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Host Francesca Rheannon talks with David Bollier about his latest book, VIRAL SPIRAL. It’s about how the Internet is building a new digital republic. And Cory Doctorow tells us about his science fiction novel, MAKERS. It imagines the birth pangs of a new remix culture.
The idea of the commons is an ancient one. Peasants of medieval Europe seldom owned their own land. Legally, it was held by the nobles, the king or the Church. But they did have the right to use certain lands in common to grow crops, cut wood, or graze livestock. As capitalism took over from feudalism, the commons began to be privatized. First, land and forests were enclosed. As commodity relations spread, more natural resources, like water, followed suit. In our own era privatization has gobbled up a huge new arena of the commons as intellectual property, from the patenting of traditional plant varieties and the copywrighting of traditional folk tales to the human genome and biodiversity itself.
David Bollier says the enclosure of the commons by the market is one of the paramount injustices of contemporary life. But, he says, the emerging digital commons of the internet is exerting a powerful counterforce. It’s all about a values shift from limiting access to throwing it wide open, creating benefits for both individuals and social communities.
Bollier’s work focuses on the politics, economics and culture of the commons. He edits the web portal and blog OnTheCommons.org and co-founded the digital rights advocacy organization, Public Knowledge. We first spoke with him in 2005 about his book on the excesses of copyright law, BRAND NAME BULLIES (listen to an excerpt of that interview). His latest book is VIRAL SPIRAL: How the Commoners Built a Digital Republic of Their Own.
He is featured in the new film from the Media Education Foundation, This Land is Our Land: The Fight To Reclaim The Commons.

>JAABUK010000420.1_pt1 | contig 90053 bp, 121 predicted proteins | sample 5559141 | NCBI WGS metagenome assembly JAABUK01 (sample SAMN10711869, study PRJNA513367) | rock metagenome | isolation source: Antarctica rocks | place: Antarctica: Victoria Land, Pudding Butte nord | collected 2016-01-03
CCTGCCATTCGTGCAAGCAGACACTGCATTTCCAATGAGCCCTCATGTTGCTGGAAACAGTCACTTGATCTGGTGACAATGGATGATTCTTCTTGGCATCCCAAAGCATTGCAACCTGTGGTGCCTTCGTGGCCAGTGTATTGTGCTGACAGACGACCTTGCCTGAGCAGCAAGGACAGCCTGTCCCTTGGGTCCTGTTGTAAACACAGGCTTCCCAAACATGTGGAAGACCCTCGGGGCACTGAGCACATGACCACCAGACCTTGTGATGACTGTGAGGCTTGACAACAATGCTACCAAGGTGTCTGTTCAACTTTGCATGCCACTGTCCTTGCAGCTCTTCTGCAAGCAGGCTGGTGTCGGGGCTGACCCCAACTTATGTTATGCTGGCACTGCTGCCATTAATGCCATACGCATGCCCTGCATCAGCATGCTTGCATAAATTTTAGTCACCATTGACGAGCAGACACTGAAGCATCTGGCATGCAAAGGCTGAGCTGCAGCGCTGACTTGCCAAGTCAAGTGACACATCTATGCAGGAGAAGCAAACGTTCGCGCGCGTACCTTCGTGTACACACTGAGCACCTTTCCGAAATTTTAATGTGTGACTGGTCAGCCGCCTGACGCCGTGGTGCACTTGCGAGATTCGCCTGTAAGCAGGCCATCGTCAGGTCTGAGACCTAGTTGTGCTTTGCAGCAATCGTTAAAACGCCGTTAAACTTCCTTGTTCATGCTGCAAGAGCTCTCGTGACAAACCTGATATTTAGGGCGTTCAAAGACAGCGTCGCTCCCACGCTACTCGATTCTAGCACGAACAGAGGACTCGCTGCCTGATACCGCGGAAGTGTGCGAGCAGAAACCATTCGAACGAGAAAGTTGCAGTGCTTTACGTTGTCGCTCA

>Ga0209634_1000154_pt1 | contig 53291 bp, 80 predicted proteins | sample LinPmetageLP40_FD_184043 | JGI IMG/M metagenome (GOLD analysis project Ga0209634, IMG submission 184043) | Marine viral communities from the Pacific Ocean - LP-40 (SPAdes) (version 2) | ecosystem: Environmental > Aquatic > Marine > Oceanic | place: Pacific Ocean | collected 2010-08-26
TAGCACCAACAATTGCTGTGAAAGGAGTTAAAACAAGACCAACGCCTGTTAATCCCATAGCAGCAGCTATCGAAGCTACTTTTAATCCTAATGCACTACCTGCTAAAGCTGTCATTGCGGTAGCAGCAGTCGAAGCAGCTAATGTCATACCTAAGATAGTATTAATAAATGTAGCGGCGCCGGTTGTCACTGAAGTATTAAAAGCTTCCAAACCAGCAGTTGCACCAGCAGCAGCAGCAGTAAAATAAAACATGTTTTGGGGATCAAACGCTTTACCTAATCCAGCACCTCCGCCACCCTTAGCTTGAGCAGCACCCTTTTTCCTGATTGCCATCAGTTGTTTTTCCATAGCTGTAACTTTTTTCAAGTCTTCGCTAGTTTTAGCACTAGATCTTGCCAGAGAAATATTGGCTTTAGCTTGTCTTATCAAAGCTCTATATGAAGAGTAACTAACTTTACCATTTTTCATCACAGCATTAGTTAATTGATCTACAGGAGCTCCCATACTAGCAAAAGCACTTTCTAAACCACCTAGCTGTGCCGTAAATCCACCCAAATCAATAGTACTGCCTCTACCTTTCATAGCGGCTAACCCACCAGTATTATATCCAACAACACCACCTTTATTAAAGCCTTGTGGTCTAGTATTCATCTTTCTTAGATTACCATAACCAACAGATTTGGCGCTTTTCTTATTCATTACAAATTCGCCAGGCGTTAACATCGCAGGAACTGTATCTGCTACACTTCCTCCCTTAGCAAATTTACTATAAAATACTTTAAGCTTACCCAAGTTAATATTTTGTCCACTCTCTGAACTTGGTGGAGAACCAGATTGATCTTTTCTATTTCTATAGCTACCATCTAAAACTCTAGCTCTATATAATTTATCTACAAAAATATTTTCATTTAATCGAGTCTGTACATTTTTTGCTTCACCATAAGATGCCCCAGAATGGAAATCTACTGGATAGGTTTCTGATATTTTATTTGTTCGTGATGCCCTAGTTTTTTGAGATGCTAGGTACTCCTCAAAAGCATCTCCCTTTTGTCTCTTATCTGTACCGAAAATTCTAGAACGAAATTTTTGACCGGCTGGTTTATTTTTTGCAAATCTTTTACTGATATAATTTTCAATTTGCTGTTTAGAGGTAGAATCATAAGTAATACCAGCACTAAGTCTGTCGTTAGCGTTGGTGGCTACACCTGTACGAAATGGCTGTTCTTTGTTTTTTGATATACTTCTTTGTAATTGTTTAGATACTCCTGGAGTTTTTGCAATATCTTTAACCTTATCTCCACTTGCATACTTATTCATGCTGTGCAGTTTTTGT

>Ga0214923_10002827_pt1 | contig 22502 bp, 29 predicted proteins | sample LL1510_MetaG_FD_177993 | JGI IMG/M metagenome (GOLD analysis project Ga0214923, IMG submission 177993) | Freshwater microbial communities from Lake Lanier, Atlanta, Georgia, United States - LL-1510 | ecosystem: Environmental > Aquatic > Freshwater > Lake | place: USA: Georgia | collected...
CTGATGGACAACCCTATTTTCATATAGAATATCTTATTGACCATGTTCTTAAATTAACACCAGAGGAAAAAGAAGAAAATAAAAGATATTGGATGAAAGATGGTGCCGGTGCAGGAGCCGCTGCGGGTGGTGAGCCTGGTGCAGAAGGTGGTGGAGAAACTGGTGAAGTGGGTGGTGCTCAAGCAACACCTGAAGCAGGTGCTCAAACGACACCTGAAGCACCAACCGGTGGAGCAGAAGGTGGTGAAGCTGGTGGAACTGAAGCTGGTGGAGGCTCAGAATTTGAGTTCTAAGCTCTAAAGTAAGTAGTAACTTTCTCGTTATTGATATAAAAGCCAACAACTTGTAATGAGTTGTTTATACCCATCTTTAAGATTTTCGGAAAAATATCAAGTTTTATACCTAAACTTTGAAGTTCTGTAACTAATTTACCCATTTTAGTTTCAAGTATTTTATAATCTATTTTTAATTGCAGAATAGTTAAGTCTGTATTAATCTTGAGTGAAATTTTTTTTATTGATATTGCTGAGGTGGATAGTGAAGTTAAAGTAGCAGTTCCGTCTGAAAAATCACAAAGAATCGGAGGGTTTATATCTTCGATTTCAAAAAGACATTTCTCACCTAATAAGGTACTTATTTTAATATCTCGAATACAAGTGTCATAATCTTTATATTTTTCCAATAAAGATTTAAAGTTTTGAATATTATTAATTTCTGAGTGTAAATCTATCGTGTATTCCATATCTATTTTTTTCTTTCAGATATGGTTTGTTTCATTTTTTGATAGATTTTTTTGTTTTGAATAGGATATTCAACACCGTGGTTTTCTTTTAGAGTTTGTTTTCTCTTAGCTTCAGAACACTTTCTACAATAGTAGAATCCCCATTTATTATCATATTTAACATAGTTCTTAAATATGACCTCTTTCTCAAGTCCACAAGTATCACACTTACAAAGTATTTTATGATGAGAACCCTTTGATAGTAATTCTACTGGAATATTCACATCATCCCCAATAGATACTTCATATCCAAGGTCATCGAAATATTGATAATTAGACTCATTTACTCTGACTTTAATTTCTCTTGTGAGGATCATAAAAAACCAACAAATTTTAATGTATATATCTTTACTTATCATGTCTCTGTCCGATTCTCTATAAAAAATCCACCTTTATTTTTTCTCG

Creative destruction: it’s the term economist Joseph Schumpeter used to describe capitalism’s power to transform the economy through radical innovation. The digital revolution is the latest example — revving up the pace of creative destruction to ever higher speeds. At the same time, it’s leading to a blossoming of creativity through copying, using mashups and remixes to create new content out of old.
Cory Doctorow writes about the digital universe both as a blogger and journalist as well as a science fiction writer. He’s co-editor of the blog Boing-Boing, a major voice in the cyberpunk subculture. Its themes are technology, futurism, science fiction, intellectual property — and Disney.
All these themes are central to his newest book, MAKERS. Set in the near future of an America in decline, it’s about two geeks who create a new economy based on backyard invention for the masses through digital 3D printing. The New Work, as they call it, takes off, with a mini-startup in every abandoned strip mall in America. Then it crashes, a victim of its own success. The protagonists turn to building interactive amusement park rides, mashups and remixes of Disneyland. That gets the corporate giant on their tail — and therein lies the tale of the book.
In addition to MAKERS, Cory Doctorow is the author of the novel LITTLE BROTHER, among others, and several story collections. His blog is craphound.com.
4 thoughts on “The Digital Commons”
Listening to Cory Doctorow, he’s talking about how paying someone to create can change/dilute their motivation for creating. Reminds me of a story. An older woman lived on a street that was near a middle school. Every afternoon kids walked by her house, banging on her fence and trash cans with sticks. One day she went out and said to them, “Hey, I remember when I was your age loving to make noise. I love hearing yours and I’m going to pay you each $2 a week to make as much noise as you can when you go by my house.” The kids thought this was a great deal and made even more noise going by her house. A few weeks later, she told the kids that she couldn’t afford the $2 that week, she could only afford to give them $1. They grumbled, but they continued to bang on the fence. The next week she said she was really sorry, her income had dropped and she could only afford to give them $.50. Several said, “Aw! It’s not worth that!” and they stopped banging on her fence.
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